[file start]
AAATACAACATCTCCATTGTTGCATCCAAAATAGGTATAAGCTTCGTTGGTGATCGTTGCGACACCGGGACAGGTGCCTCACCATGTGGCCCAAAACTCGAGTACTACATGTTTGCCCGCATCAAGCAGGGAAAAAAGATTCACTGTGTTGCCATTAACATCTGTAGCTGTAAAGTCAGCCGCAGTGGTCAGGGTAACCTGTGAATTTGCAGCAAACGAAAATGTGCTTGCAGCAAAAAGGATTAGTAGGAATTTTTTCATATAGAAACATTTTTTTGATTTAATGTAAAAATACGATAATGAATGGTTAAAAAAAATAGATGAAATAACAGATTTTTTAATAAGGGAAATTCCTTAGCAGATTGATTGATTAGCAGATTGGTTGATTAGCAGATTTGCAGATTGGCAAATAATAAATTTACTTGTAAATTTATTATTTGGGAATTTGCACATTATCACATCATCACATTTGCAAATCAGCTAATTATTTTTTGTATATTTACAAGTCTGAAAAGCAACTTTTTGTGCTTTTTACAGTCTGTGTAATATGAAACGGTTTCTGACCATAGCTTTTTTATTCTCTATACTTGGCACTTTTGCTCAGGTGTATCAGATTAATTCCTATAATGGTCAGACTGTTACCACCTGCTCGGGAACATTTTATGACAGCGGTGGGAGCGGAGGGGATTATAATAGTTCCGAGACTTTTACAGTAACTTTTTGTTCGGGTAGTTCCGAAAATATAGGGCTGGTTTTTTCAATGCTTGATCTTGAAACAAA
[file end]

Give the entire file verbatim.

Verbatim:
AAATACAACATCTCCATTGTTGCATCCAAAATAGGTATAAGCTTCGTTGGTGATCGTTGCGACACCGGGACAGGTGCCTCACCATGTGGCCCAAAACTCGAGTACTACATGTTTGCCCGCATCAAGCAGGGAAAAAAGATTCACTGTGTTGCCATTAACATCTGTAGCTGTAAAGTCAGCCGCAGTGGTCAGGGTAACCTGTGAATTTGCAGCAAACGAAAATGTGCTTGCAGCAAAAAGGATTAGTAGGAATTTTTTCATATAGAAACATTTTTTTGATTTAATGTAAAAATACGATAATGAATGGTTAAAAAAAATAGATGAAATAACAGATTTTTTAATAAGGGAAATTCCTTAGCAGATTGATTGATTAGCAGATTGGTTGATTAGCAGATTTGCAGATTGGCAAATAATAAATTTACTTGTAAATTTATTATTTGGGAATTTGCACATTATCACATCATCACATTTGCAAATCAGCTAATTATTTTTTGTATATTTACAAGTCTGAAAAGCAACTTTTTGTGCTTTTTACAGTCTGTGTAATATGAAACGGTTTCTGACCATAGCTTTTTTATTCTCTATACTTGGCACTTTTGCTCAGGTGTATCAGATTAATTCCTATAATGGTCAGACTGTTACCACCTGCTCGGGAACATTTTATGACAGCGGTGGGAGCGGAGGGGATTATAATAGTTCCGAGACTTTTACAGTAACTTTTTGTTCGGGTAGTTCCGAAAATATAGGGCTGGTTTTTTCAATGCTTGATCTTGAAACAAA